Here is a direct approach: digitsum = Composition[Total, IntegerDigits]; stubbornQ = PrimeQ[#] && Nor @@ PrimeQ[digitsum[#] - {1, 2, 3, 0, -1}] &; i = 1; While[! stubbornQ[++i]] i 8999 This was quite sufficient in this case. For larger search spaces see Iterate until condition is met. A bit more efficient for v10+ using NoneTrue for ...


6

My answer: cb[n_Integer /; n > 0] := MatrixPlot@SparseArray[{i_, j_} :> Mod[i + j, 2], {n, n}] cb[8] For those who desire a more traditional board: Block[{n = 8}, MatrixPlot[ SparseArray[{i_, j_} :> Mod[1 + i + j, 2], {n, n}], ColorFunction -> GrayLevel, FrameTicks -> { {#, #} &@ Table[{i, n - i + 1}, {i, n}], {#, #...


6

Here is another way to solve problems of this type: create a system of at least two independent equations for the two variables a and b. How to do this if you only have one equation to begin with? In your case one side of the equation (Exp[t] Cos[2 t]) is independent of the unknowns, so I just evaluate that side at some specific values of t and use those as ...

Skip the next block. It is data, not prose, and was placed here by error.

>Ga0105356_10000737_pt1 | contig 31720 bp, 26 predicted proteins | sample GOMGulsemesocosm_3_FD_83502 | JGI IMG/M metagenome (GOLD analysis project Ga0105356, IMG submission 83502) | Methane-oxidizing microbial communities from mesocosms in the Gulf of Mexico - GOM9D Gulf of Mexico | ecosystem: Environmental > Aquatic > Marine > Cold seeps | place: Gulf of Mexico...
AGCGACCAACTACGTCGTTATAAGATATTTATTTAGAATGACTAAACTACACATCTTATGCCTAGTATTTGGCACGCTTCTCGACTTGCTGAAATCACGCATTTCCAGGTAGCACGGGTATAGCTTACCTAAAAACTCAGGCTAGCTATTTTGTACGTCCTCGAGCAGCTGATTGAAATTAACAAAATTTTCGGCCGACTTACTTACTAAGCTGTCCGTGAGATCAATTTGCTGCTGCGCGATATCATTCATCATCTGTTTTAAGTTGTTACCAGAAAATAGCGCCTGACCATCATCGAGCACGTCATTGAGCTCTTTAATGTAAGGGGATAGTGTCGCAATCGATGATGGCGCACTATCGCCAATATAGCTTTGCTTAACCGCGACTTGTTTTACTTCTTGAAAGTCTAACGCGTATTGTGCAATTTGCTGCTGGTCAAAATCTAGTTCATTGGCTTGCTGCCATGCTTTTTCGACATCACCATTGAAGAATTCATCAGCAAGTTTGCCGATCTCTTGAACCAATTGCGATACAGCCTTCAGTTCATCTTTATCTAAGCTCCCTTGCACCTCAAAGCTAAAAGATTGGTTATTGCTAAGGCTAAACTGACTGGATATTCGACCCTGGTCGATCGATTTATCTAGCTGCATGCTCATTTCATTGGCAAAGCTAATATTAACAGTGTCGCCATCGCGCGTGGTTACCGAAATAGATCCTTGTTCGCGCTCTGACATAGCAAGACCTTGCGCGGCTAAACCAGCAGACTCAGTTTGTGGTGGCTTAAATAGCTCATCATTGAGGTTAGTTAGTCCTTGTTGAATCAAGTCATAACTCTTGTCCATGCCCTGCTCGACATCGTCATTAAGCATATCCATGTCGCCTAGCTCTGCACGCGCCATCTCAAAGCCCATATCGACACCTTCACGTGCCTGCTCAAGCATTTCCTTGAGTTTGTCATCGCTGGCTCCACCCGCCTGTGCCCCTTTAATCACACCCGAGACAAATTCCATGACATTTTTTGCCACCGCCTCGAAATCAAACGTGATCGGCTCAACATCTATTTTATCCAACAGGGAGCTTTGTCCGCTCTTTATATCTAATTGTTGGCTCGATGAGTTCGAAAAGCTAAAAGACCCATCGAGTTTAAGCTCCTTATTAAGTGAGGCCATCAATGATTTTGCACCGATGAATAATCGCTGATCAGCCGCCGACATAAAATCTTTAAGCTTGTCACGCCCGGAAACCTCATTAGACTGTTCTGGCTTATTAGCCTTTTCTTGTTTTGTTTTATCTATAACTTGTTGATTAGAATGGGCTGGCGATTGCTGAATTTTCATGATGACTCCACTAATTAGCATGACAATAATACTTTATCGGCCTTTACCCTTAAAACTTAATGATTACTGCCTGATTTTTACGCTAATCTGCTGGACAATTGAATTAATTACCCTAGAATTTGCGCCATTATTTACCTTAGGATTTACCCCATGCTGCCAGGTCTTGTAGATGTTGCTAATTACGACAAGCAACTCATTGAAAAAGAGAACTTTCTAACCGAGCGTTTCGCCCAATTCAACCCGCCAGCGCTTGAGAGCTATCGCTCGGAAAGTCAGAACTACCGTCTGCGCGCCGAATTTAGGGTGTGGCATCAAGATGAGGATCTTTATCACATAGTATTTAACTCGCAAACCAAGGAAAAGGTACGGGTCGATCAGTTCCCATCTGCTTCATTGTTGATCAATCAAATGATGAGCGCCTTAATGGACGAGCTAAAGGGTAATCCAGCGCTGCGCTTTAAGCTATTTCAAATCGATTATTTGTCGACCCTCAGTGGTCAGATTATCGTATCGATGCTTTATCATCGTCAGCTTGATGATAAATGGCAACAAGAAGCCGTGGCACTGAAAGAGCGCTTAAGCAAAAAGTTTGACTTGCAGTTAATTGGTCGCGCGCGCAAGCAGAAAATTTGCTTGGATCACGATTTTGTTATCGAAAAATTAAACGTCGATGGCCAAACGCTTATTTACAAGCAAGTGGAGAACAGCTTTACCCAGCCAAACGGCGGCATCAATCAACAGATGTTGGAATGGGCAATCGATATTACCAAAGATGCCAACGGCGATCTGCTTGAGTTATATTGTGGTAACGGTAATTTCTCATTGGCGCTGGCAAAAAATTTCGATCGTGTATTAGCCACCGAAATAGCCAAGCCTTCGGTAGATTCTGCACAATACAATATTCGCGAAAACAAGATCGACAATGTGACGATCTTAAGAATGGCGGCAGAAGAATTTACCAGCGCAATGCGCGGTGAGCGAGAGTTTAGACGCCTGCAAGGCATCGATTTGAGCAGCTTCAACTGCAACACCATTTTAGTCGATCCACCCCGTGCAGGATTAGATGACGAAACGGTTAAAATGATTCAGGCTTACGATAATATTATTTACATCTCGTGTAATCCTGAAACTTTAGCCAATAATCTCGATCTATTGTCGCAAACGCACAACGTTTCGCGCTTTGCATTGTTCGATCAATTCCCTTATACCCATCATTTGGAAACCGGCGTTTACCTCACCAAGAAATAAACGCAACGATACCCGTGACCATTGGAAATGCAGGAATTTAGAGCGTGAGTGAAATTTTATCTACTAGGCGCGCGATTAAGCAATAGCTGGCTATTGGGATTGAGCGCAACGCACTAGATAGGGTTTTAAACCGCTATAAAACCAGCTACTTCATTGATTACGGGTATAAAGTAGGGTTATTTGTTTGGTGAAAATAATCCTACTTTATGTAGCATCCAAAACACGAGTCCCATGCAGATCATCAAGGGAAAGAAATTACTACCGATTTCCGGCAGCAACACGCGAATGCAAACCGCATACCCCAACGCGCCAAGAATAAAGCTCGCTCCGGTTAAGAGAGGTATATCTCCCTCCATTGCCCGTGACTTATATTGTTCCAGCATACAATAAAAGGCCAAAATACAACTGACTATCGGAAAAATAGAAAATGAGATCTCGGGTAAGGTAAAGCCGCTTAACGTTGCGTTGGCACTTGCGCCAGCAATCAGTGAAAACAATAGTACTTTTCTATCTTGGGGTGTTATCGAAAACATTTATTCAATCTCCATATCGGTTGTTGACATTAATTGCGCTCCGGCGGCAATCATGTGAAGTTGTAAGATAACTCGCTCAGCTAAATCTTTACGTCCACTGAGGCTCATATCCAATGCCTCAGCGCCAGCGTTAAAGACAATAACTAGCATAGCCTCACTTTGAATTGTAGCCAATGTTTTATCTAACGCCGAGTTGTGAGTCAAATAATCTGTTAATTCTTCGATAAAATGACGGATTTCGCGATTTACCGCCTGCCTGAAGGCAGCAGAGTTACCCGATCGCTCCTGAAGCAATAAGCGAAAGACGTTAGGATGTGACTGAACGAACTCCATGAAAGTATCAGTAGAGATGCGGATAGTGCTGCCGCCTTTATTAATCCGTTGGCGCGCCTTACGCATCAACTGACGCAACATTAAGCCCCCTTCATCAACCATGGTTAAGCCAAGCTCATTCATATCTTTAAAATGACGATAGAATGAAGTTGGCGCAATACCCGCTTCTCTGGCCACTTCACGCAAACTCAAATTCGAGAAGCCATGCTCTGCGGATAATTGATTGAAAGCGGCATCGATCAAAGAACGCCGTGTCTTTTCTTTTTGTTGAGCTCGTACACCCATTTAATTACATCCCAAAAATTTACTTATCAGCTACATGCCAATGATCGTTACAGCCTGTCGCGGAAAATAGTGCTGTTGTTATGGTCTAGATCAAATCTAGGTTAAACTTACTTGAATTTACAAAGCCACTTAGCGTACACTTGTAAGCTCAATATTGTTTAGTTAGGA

6

You can use a LocatorPane to edit the control points (at least in 2 dimensions) and see the curve change in real time: pts = RandomReal[{-1, 1}, {5, 2}]; LocatorPane[Dynamic[pts], Dynamic[Graphics[ { BSplineCurve[pts], Dotted, Line[pts] }, PlotRange -> {{-1, 1}, {-1, 1}}]]] If you play around with the points a little, getting a ...


6

The recurrence equation can be solved analytically Clear[a] a[n_] = a[n] /. RSolve[ {a[n + 1] == 3 a[n] + 7, a[1] == 6} , a[n], n][[1]] (1/6)*(-21 + 19*3^n) Generate a sufficiently long starting list, Select numbers that do not contain the digit 5, and Take the first five elements of the remaining list. Take[ Select[ Table[{n, a[n]}...


6

The error for the trapezoidal rule is So in your case: h0 = Max[h /.NSolve[(3 - 1)/12 MaxValue[{D[1/x,{x,2}], 1 <= x <= 3}, x] h^2 ==10^-6, h]] (* 0.0017320508075688774`*) So the number of points for NIntegrate[ ] is 1/h0 (* 577.35 *) Evaluating then: NIntegrate[1/x, {x, 1, 3}, Method -> {"TrapezoidalRule", "RombergQuadrature" -> ...


6

This question was largely dealt with in the comments. I post this for illustrative purposes (but mainly fun): The following shows use of PoissonProcess and its use with RandomFunction, Expectation, Probability. The last line is probability at t=6 that there had been only 1 customer for rate 5/hour: pp = PoissonProcess[5]; rf = RandomFunction[pp, {0, 6}, ...